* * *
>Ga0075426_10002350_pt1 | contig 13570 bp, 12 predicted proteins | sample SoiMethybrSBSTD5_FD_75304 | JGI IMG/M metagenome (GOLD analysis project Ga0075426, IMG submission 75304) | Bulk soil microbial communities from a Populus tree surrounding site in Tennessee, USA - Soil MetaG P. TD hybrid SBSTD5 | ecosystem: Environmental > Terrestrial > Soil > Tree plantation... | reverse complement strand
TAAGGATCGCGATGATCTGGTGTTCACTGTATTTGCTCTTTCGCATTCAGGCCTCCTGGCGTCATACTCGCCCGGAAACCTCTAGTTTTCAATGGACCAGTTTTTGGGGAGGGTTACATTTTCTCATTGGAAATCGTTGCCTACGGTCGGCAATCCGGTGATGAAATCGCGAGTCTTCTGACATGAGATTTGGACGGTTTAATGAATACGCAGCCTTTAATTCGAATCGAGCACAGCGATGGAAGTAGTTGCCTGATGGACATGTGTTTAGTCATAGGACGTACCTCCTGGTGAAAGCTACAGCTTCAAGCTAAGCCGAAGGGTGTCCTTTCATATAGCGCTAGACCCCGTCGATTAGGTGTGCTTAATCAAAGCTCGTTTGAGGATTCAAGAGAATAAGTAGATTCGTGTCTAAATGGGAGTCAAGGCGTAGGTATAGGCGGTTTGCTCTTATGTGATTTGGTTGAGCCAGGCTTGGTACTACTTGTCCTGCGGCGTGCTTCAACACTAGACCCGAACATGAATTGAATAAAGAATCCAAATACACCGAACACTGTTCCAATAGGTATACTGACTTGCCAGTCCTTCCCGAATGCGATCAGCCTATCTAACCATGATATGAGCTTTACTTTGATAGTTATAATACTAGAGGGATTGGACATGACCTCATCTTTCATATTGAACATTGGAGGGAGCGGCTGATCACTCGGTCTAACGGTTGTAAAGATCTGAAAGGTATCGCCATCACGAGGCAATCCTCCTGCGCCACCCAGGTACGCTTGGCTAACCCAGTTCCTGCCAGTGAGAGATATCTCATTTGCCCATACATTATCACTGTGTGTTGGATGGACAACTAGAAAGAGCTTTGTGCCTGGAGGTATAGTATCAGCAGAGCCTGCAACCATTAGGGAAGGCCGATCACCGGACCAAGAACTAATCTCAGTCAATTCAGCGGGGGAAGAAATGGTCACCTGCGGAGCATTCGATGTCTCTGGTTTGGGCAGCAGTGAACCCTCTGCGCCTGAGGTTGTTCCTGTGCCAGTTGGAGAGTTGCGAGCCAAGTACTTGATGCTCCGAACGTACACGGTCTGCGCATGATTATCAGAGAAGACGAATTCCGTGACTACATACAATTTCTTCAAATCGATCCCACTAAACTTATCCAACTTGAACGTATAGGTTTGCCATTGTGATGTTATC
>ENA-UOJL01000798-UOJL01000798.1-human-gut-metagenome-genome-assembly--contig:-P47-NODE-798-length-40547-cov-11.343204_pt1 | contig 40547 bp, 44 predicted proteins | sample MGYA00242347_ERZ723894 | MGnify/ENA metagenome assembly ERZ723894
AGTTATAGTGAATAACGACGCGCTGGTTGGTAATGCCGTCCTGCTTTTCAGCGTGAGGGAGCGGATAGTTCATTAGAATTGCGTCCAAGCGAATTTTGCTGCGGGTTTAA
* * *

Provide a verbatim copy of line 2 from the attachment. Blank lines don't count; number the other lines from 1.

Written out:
TAAGGATCGCGATGATCTGGTGTTCACTGTATTTGCTCTTTCGCATTCAGGCCTCCTGGCGTCATACTCGCCCGGAAACCTCTAGTTTTCAATGGACCAGTTTTTGGGGAGGGTTACATTTTCTCATTGGAAATCGTTGCCTACGGTCGGCAATCCGGTGATGAAATCGCGAGTCTTCTGACATGAGATTTGGACGGTTTAATGAATACGCAGCCTTTAATTCGAATCGAGCACAGCGATGGAAGTAGTTGCCTGATGGACATGTGTTTAGTCATAGGACGTACCTCCTGGTGAAAGCTACAGCTTCAAGCTAAGCCGAAGGGTGTCCTTTCATATAGCGCTAGACCCCGTCGATTAGGTGTGCTTAATCAAAGCTCGTTTGAGGATTCAAGAGAATAAGTAGATTCGTGTCTAAATGGGAGTCAAGGCGTAGGTATAGGCGGTTTGCTCTTATGTGATTTGGTTGAGCCAGGCTTGGTACTACTTGTCCTGCGGCGTGCTTCAACACTAGACCCGAACATGAATTGAATAAAGAATCCAAATACACCGAACACTGTTCCAATAGGTATACTGACTTGCCAGTCCTTCCCGAATGCGATCAGCCTATCTAACCATGATATGAGCTTTACTTTGATAGTTATAATACTAGAGGGATTGGACATGACCTCATCTTTCATATTGAACATTGGAGGGAGCGGCTGATCACTCGGTCTAACGGTTGTAAAGATCTGAAAGGTATCGCCATCACGAGGCAATCCTCCTGCGCCACCCAGGTACGCTTGGCTAACCCAGTTCCTGCCAGTGAGAGATATCTCATTTGCCCATACATTATCACTGTGTGTTGGATGGACAACTAGAAAGAGCTTTGTGCCTGGAGGTATAGTATCAGCAGAGCCTGCAACCATTAGGGAAGGCCGATCACCGGACCAAGAACTAATCTCAGTCAATTCAGCGGGGGAAGAAATGGTCACCTGCGGAGCATTCGATGTCTCTGGTTTGGGCAGCAGTGAACCCTCTGCGCCTGAGGTTGTTCCTGTGCCAGTTGGAGAGTTGCGAGCCAAGTACTTGATGCTCCGAACGTACACGGTCTGCGCATGATTATCAGAGAAGACGAATTCCGTGACTACATACAATTTCTTCAAATCGATCCCACTAAACTTATCCAACTTGAACGTATAGGTTTGCCATTGTGATGTTATC